How to follow AP; avoid the ‘f’ word

From the very first days of this weblog’s existence, and up to the recent past, your GetReligionistas have been asking mainstream journalists to meditate on the following passage found in the Associated Press Stylebook:

fundamentalist: The word gained usage in an early 20th century fundamentalist-modernist controversy within Protestantism. In recent years, however, fundamentalist has to a large extent taken on pejorative connotations except when applied to groups that stress strict, literal interpretations of Scripture and separation from other Christians.

“In general, do not use fundamentalist unless a group applies the word to itself.”

Notice that the text correctly notes the Protestant roots of this term and correctly states that it is a fairly new term in the religion marketplace. It also stresses that there are people who accurately use this word to describe their own beliefs, such as the late Jerry Falwell. Notice that the Stylebook wisely urges journalists to avoid abusing this hot-button term in coverage of disputes among Christians.

So what are we, once again, to make of the following reference in a recent Washington Post story?

CUNIT, SPAIN – This sunny little resort on the Mediterranean shore has long been a favorite for weekenders seeking to escape the congestion of nearby Barcelona for a dose of sandy beaches and sea breezes.

But Cunit has gained a new distinction: It is famous in Spain as the town where a Moroccan-born Muslim woman with a master’s degree and a head of curly hair says she was threatened by Muslim fundamentalists because she took off her veil and tried to live like a Spaniard.

A few lines later, the label changes and then changes right back again:

The conflict roiling Cunit and its 12,000 inhabitants has shown Spaniards that they are not exempt from the growing tensions in Western Europe over Muslim immigrants who seek to preserve their home-country ways — and sometimes to impose a conservative strain of Islam — in societies based on secular democracy and Christian tradition. …

(The) the feelings surfacing in Cunit have revealed a quiet resentment among many people who think that traditional European values are being challenged by fundamentalist Muslims.

Once again we face the question: What precisely is a “fundamentalist” Muslim? Are the beliefs of a “fundamentalist” Muslim the same in Spain as in, let’s say, Saudi Arabia? How about Egypt? How about on the campus of Georgetown University in Washington, D.C.?

While we are at it, what beliefs and traditions separate a “conservative” Muslim from a “fundamentalist” Muslim? And here is the most crucial question: Do Muslims use these terms? Have they actually adopted a term — fundamentalist — taken from debates in American Protestantism to describe their own beliefs?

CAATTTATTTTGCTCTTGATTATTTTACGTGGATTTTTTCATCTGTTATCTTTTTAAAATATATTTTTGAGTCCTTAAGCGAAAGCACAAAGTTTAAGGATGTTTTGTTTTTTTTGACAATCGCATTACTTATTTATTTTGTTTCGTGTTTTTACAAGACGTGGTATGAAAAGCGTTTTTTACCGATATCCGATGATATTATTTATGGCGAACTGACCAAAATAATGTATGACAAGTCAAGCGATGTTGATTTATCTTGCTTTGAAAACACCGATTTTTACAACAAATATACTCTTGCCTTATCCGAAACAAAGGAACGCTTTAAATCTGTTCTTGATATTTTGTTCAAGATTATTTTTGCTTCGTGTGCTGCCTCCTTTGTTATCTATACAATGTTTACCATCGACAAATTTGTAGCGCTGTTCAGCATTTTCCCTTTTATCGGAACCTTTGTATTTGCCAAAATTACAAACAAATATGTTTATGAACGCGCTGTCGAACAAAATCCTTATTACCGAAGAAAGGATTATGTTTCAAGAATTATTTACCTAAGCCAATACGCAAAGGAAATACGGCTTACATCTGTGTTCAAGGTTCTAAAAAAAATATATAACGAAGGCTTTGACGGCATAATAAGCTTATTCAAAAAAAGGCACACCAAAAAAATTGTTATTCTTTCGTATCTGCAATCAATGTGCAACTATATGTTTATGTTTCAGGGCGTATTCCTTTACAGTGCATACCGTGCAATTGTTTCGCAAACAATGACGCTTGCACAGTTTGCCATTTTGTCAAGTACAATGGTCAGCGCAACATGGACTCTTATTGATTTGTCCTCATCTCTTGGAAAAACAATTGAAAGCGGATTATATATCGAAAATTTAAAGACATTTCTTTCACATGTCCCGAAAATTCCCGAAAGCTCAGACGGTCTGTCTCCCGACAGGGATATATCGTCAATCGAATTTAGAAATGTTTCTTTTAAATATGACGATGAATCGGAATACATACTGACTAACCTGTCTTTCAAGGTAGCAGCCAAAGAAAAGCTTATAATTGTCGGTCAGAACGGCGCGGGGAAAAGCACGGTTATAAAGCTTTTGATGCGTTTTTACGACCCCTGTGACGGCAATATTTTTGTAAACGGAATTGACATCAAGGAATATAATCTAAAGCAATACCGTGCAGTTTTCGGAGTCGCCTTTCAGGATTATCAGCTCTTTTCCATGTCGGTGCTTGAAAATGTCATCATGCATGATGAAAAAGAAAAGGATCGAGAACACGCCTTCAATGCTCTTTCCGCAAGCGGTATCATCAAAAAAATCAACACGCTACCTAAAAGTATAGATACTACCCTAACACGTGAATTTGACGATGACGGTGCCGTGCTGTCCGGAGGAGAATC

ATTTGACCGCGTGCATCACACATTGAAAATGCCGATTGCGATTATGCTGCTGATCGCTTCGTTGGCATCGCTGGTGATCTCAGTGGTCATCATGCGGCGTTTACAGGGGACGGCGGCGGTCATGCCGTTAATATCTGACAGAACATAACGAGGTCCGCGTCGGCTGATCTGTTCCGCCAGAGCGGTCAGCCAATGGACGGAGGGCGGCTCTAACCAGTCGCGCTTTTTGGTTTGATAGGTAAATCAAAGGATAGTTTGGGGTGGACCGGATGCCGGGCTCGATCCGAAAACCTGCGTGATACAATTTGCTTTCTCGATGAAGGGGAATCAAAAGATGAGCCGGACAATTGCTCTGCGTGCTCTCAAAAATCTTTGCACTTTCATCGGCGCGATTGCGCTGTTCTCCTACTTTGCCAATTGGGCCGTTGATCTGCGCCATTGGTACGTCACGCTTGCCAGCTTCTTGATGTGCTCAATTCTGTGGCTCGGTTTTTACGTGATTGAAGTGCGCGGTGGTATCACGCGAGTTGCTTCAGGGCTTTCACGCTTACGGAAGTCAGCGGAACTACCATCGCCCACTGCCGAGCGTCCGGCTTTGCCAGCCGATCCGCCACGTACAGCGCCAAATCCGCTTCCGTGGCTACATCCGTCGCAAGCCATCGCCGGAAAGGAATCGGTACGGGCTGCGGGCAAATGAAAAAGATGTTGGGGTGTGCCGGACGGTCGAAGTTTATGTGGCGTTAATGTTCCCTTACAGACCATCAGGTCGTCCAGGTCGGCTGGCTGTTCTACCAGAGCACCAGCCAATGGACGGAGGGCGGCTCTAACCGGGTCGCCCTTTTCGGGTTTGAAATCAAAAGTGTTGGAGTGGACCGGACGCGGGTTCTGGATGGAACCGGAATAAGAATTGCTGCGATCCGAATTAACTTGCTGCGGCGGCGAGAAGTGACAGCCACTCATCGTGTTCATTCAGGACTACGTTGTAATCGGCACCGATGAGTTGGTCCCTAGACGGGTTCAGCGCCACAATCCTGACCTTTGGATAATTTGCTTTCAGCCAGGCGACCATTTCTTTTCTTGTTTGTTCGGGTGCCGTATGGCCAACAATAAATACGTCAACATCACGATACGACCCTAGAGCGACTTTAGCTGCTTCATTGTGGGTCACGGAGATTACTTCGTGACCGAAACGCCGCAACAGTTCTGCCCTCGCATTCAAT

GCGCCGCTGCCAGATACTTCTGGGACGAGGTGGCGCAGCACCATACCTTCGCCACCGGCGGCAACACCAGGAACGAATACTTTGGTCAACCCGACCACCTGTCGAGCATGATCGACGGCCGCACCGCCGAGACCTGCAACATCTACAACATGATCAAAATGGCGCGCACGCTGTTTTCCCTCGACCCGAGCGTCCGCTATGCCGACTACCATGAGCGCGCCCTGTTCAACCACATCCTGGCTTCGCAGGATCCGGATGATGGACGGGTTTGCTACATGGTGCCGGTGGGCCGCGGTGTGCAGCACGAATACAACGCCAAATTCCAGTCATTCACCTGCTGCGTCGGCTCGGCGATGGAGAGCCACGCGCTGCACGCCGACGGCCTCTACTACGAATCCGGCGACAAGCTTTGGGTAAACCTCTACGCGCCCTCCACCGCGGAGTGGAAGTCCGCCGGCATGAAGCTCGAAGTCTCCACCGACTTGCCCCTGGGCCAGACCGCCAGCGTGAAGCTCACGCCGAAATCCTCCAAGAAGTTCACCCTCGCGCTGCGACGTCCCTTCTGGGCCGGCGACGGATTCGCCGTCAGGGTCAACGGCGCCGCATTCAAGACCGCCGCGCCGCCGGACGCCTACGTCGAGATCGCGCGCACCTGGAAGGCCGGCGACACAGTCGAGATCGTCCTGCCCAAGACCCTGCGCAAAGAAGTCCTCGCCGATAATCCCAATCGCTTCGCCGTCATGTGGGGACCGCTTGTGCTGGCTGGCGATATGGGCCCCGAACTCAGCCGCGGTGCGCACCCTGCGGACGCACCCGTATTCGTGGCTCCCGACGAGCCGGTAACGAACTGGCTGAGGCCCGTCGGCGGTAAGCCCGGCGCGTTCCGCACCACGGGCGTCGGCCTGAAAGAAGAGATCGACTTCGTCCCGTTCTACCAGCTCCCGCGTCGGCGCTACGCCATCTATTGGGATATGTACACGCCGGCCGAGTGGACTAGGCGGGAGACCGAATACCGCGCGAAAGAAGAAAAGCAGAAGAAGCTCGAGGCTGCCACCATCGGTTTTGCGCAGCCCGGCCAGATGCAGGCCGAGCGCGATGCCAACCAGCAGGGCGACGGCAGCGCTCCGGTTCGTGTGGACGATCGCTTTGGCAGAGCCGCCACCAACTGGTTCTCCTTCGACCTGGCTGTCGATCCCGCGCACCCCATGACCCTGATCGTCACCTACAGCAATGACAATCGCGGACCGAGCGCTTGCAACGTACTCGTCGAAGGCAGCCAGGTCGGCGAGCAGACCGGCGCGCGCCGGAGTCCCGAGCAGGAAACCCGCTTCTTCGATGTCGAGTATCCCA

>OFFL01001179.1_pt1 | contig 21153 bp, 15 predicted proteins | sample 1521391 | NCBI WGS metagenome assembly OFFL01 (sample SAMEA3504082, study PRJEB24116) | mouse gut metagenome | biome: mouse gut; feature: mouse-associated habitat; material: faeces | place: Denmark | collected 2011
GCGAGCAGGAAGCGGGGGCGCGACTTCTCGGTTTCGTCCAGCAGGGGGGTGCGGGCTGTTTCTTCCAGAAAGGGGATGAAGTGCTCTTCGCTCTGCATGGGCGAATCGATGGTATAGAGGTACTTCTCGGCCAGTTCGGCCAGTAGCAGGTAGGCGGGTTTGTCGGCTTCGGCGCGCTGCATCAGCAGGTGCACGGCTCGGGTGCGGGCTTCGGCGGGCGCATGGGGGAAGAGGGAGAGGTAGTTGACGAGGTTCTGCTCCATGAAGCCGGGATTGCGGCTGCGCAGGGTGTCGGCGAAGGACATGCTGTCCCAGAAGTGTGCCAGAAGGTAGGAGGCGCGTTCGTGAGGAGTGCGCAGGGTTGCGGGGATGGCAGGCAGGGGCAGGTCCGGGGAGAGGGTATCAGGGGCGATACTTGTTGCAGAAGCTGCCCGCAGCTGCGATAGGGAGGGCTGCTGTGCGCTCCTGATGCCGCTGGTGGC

I have my doubts.

However, if you would like to see how to cover this kind of complex story without resorting to inaccurate uses of these kinds of terms, click here and read the New York Times update on the case of Abdulhakim Mujahid Muhammad, an American convert to Islam who used a semiautomatic rifle to open fire on a military recruiting center in Little Rock — killing one soldier and wounding another.

Notice, in particular, how the changes in the young man’s life and beliefs are described — primarily through the testimony of family members — without the use of labels. Here is a typical passage:

Eight months after the shooting, Mr. Muhammad’s family is still sorting through the confusing pieces of his shattered life. A gentle, happy-go-lucky teenager, he had become a deeply observant Muslim in college, shunning gatherings where alcohol was served. He traveled to Yemen to study Arabic, married a Yemeni woman, was imprisoned and then deported for overstaying his visa. After returning to Memphis last year, he stewed with anger about the wars in Iraq and Afghanistan.

We are told that he had become a “deeply observant Muslim,” a term that is certainly not offensive. Then we are given examples of how his faith helped shape his new life.

Later, the father says that his son was “brainwashed” by “evildoers.” These are harsh words, but they come from a man at the heart of the story.

Read the whole story. Note the simple use of attributed facts that describe Muhammad’s faith. It seems so easy, doesn’t it? Why not use this approach and follow the AP Stylebook? That’s a rather basic question, isn’t it?

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About tmatt